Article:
The American College of Veterinary Ophthalmologists (ACVO) was officially recognized in 1974.
The purpose and objectives of the ACVO are to advance ophthalmology in all phases of veterinary medicine including training, continuing education, research, and practice. By setting high standards for membership, the ACVO selects individuals that will help reach and maintain their purpose and objectives.
To become a Diplomate, a person must first graduate from veterinary school, attain a minimum of 12 months full-time clinical practice as a veterinarian, and complete a 3-year or longer residency training program in veterinary. The applicant then is permitted to take the ABVO certifying examination. The exam is a multi-day process consisting of multiple written and practical components. After successfully achieving all of these criteria, a veterinarian is recognized as a “Diplomate of the American College of Veterinary Ophthalmologists” and is board-certified in veterinary ophthalmology.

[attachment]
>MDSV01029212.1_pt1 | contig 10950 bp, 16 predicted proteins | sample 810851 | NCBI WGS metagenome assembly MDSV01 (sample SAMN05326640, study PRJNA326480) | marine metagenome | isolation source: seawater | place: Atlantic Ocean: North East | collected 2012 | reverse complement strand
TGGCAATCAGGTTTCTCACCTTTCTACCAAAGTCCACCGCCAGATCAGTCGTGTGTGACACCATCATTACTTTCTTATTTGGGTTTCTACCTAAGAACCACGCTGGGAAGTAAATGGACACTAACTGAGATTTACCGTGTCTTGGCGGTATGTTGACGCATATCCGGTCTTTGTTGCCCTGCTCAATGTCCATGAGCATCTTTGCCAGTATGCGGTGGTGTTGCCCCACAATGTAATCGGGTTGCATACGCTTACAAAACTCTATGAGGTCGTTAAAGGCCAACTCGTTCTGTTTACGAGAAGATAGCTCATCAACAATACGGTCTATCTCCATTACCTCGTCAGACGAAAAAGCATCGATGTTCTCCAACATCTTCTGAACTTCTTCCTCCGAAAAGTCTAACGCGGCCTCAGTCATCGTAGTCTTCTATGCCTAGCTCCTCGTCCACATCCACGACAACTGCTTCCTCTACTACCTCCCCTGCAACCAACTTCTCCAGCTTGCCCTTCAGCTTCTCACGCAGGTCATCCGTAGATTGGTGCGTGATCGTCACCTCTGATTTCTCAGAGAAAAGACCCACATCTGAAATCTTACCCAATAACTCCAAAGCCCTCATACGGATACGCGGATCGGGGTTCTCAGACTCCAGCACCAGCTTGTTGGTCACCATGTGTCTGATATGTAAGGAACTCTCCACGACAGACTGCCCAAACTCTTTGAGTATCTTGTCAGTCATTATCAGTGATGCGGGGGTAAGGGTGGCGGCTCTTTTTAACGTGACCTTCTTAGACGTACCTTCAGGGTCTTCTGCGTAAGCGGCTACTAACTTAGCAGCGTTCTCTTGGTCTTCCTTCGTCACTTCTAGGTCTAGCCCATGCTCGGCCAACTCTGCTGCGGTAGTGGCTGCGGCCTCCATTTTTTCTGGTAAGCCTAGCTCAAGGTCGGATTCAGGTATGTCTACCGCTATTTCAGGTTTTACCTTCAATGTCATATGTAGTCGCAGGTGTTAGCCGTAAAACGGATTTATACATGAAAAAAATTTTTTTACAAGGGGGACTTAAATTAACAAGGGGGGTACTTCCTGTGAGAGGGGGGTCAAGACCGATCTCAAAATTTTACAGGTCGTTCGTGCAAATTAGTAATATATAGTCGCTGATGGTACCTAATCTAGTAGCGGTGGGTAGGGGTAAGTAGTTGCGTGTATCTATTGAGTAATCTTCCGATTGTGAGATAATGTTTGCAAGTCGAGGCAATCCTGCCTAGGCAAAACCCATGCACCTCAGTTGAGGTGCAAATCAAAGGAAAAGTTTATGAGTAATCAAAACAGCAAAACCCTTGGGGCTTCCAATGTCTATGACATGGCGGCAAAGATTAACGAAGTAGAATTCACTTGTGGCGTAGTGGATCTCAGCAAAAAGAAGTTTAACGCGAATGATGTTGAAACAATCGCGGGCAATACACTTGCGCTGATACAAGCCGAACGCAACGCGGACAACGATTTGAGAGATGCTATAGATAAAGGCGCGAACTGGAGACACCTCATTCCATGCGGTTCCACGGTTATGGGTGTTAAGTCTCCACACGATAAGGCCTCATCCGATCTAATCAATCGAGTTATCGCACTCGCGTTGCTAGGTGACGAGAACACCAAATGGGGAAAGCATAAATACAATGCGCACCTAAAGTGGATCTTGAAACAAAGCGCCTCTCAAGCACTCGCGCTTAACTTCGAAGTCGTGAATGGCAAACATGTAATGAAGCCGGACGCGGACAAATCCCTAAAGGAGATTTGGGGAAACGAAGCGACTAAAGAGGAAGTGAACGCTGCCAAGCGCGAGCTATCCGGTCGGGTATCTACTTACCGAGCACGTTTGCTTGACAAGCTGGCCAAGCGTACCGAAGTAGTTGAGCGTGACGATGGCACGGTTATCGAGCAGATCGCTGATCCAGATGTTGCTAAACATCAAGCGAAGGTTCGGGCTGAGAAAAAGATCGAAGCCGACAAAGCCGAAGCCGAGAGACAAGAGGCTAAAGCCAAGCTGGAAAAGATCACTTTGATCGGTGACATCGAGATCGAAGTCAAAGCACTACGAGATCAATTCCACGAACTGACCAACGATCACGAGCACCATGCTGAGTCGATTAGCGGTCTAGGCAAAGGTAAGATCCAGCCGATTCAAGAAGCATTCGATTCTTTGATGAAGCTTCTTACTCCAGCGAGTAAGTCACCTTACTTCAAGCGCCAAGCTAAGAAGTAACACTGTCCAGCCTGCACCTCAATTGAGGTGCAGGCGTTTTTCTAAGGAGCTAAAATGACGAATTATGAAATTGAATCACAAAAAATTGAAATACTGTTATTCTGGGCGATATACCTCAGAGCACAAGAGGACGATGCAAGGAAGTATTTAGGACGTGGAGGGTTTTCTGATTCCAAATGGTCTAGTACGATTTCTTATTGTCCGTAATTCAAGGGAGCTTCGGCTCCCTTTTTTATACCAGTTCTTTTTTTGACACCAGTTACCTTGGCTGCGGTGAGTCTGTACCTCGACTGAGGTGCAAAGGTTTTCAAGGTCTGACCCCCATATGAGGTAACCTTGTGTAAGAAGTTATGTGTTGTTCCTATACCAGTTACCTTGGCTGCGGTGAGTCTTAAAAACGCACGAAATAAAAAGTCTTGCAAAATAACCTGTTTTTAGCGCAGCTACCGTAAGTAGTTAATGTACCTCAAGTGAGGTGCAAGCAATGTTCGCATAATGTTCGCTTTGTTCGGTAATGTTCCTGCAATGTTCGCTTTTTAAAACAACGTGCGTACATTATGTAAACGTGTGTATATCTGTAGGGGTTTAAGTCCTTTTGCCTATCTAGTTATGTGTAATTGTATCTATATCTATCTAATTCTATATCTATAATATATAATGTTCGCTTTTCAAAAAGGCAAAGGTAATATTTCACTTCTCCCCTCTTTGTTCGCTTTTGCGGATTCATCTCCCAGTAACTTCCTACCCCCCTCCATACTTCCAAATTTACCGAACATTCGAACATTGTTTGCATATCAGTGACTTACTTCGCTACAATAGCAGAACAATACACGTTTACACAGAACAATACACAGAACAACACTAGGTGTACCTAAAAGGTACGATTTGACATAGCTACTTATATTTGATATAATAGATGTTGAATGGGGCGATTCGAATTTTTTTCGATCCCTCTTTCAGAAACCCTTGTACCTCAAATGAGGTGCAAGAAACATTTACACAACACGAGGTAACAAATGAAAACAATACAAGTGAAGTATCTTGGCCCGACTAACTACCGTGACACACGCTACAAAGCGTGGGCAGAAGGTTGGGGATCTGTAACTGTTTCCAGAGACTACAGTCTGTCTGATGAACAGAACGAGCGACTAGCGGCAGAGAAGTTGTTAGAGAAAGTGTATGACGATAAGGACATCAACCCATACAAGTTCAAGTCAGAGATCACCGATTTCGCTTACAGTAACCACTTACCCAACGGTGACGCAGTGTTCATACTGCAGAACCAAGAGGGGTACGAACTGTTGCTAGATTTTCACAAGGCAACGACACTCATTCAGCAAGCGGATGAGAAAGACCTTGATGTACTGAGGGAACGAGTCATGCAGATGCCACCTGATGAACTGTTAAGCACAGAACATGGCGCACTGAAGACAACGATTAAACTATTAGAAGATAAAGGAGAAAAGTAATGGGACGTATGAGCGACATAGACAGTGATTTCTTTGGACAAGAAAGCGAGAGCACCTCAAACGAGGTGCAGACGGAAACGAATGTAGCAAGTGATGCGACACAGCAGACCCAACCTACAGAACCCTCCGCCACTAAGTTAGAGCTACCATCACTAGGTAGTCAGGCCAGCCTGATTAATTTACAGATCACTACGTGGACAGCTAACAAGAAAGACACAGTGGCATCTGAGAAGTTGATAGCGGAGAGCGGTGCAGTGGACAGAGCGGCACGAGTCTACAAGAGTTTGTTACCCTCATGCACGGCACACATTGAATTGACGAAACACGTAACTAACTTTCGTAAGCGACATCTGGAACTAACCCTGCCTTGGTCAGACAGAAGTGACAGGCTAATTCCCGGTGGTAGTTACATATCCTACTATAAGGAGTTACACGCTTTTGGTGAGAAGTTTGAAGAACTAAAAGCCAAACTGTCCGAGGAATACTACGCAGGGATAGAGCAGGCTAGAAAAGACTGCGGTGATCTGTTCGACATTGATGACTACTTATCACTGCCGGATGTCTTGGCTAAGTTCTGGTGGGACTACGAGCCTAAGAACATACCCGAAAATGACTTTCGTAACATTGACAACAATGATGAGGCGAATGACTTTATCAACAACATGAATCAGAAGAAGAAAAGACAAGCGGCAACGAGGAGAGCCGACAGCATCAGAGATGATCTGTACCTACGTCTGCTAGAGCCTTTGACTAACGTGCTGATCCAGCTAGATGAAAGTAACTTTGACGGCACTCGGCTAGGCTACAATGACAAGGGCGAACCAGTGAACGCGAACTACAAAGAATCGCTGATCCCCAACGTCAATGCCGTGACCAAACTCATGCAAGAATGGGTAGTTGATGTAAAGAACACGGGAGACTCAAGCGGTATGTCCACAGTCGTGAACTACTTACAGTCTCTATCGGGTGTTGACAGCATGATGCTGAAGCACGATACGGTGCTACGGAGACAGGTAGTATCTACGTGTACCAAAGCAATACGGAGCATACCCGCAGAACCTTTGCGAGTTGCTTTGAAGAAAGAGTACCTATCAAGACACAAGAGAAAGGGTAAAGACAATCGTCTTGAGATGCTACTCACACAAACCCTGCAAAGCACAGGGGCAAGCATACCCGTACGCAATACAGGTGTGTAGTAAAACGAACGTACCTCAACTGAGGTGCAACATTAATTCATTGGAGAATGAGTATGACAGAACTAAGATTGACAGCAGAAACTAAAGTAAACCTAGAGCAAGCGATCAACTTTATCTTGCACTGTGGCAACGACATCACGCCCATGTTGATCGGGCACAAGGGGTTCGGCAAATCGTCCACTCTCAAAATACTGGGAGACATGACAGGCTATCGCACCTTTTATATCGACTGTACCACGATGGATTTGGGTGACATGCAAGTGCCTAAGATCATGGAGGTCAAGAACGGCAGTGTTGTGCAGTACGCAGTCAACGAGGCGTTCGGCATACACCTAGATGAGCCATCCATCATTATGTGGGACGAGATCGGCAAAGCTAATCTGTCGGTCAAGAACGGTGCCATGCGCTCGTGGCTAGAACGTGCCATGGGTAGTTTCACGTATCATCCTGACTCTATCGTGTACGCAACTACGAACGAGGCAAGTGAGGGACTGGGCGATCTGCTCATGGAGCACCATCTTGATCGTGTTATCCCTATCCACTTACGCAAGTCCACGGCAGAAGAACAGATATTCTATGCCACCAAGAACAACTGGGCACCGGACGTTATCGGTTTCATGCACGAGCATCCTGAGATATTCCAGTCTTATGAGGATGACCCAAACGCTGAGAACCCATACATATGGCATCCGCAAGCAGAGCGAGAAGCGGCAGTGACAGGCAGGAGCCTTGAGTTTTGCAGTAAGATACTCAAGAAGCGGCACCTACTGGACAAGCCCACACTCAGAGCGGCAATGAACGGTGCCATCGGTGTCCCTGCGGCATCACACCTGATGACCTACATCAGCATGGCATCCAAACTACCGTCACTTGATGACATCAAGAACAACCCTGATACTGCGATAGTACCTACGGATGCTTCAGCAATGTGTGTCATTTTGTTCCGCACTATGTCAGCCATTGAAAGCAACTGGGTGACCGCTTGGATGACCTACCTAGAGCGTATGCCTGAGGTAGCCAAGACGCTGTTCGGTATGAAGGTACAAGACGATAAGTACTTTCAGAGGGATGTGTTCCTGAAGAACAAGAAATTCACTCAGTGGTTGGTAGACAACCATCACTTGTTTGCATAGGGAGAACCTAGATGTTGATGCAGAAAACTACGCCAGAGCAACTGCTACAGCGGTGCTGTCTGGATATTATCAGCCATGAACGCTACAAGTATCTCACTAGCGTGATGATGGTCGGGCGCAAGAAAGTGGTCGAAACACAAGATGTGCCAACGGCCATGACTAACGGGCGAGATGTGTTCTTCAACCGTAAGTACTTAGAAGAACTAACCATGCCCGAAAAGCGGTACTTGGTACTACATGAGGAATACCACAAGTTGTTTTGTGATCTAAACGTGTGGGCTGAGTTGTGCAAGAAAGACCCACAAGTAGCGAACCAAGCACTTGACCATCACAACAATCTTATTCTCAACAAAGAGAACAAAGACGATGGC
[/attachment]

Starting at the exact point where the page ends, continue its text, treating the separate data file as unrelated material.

There are only approximately 450 active Diplomates of the College of Veterinary Ophthalmology worldwide.
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- OFA (Orthopedic Foundation for Animals)
- Optigen – Testing for Inherited Eye Diseases of Purebred Dogs
- Ophthalmology Societies
- Websites for Care of Visually Impaired Pets: